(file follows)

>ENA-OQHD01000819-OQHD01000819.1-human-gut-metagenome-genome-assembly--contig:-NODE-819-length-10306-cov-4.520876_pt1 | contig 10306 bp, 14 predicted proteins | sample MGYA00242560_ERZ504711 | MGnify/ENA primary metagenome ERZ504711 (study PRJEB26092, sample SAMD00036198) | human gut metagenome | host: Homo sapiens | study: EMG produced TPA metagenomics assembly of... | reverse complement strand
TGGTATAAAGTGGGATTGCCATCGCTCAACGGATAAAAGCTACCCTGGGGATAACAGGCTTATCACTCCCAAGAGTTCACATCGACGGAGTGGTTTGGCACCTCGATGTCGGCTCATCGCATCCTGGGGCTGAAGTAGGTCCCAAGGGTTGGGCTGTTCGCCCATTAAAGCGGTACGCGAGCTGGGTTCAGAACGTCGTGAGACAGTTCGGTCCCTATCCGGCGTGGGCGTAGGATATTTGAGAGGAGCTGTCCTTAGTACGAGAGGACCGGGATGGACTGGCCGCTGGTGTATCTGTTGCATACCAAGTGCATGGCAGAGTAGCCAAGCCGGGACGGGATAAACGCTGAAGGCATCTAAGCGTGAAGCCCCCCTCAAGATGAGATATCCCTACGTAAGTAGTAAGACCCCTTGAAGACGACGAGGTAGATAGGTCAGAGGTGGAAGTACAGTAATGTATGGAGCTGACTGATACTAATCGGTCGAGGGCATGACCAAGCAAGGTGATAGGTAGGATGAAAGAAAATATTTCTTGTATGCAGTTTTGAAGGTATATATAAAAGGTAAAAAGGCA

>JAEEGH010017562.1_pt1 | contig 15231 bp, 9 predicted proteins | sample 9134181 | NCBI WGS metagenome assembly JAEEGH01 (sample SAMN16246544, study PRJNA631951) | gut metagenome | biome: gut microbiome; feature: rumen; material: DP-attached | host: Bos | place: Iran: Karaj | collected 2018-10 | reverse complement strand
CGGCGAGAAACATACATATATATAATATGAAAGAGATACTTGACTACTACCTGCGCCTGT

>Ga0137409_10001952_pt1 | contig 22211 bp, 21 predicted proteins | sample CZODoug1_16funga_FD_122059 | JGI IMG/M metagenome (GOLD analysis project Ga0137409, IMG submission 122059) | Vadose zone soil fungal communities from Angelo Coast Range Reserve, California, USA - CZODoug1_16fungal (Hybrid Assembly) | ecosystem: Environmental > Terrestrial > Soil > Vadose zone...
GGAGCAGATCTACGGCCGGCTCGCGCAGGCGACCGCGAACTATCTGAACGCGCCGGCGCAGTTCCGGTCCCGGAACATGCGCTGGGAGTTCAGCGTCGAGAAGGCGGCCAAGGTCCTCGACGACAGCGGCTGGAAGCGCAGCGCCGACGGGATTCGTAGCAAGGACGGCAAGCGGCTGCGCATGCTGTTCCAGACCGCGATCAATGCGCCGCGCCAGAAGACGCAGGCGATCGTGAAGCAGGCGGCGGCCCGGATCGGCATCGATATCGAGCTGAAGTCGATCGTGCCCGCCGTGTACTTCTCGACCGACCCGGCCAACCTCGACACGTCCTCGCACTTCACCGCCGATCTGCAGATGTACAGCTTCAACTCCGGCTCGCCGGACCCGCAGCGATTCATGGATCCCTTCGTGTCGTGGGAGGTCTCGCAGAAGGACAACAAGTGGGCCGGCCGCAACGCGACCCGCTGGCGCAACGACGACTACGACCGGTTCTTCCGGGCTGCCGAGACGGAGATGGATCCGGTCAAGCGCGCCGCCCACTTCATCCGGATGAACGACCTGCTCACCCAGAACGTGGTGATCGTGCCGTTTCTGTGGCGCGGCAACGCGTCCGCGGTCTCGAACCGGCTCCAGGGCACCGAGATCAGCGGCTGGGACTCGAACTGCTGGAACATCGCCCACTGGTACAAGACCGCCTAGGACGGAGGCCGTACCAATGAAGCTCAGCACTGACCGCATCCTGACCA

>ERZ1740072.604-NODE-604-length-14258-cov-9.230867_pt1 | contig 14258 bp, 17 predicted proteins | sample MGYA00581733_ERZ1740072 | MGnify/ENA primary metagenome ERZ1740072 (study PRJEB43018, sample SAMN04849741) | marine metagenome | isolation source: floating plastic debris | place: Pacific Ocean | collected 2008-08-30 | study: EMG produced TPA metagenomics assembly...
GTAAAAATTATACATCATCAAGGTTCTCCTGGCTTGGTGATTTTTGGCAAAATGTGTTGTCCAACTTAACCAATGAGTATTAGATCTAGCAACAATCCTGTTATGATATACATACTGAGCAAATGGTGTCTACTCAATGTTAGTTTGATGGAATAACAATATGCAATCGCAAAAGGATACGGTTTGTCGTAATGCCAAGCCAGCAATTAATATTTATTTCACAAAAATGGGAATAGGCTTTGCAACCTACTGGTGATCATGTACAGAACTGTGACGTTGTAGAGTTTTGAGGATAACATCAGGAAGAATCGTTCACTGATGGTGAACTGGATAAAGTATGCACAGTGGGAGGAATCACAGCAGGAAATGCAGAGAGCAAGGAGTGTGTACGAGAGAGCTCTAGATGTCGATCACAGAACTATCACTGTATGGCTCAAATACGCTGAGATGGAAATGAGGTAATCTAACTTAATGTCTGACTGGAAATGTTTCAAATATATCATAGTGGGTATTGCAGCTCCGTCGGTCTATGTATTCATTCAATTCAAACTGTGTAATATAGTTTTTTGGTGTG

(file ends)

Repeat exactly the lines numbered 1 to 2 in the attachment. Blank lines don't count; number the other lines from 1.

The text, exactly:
>ENA-OQHD01000819-OQHD01000819.1-human-gut-metagenome-genome-assembly--contig:-NODE-819-length-10306-cov-4.520876_pt1 | contig 10306 bp, 14 predicted proteins | sample MGYA00242560_ERZ504711 | MGnify/ENA primary metagenome ERZ504711 (study PRJEB26092, sample SAMD00036198) | human gut metagenome | host: Homo sapiens | study: EMG produced TPA metagenomics assembly of... | reverse complement strand
TGGTATAAAGTGGGATTGCCATCGCTCAACGGATAAAAGCTACCCTGGGGATAACAGGCTTATCACTCCCAAGAGTTCACATCGACGGAGTGGTTTGGCACCTCGATGTCGGCTCATCGCATCCTGGGGCTGAAGTAGGTCCCAAGGGTTGGGCTGTTCGCCCATTAAAGCGGTACGCGAGCTGGGTTCAGAACGTCGTGAGACAGTTCGGTCCCTATCCGGCGTGGGCGTAGGATATTTGAGAGGAGCTGTCCTTAGTACGAGAGGACCGGGATGGACTGGCCGCTGGTGTATCTGTTGCATACCAAGTGCATGGCAGAGTAGCCAAGCCGGGACGGGATAAACGCTGAAGGCATCTAAGCGTGAAGCCCCCCTCAAGATGAGATATCCCTACGTAAGTAGTAAGACCCCTTGAAGACGACGAGGTAGATAGGTCAGAGGTGGAAGTACAGTAATGTATGGAGCTGACTGATACTAATCGGTCGAGGGCATGACCAAGCAAGGTGATAGGTAGGATGAAAGAAAATATTTCTTGTATGCAGTTTTGAAGGTATATATAAAAGGTAAAAAGGCA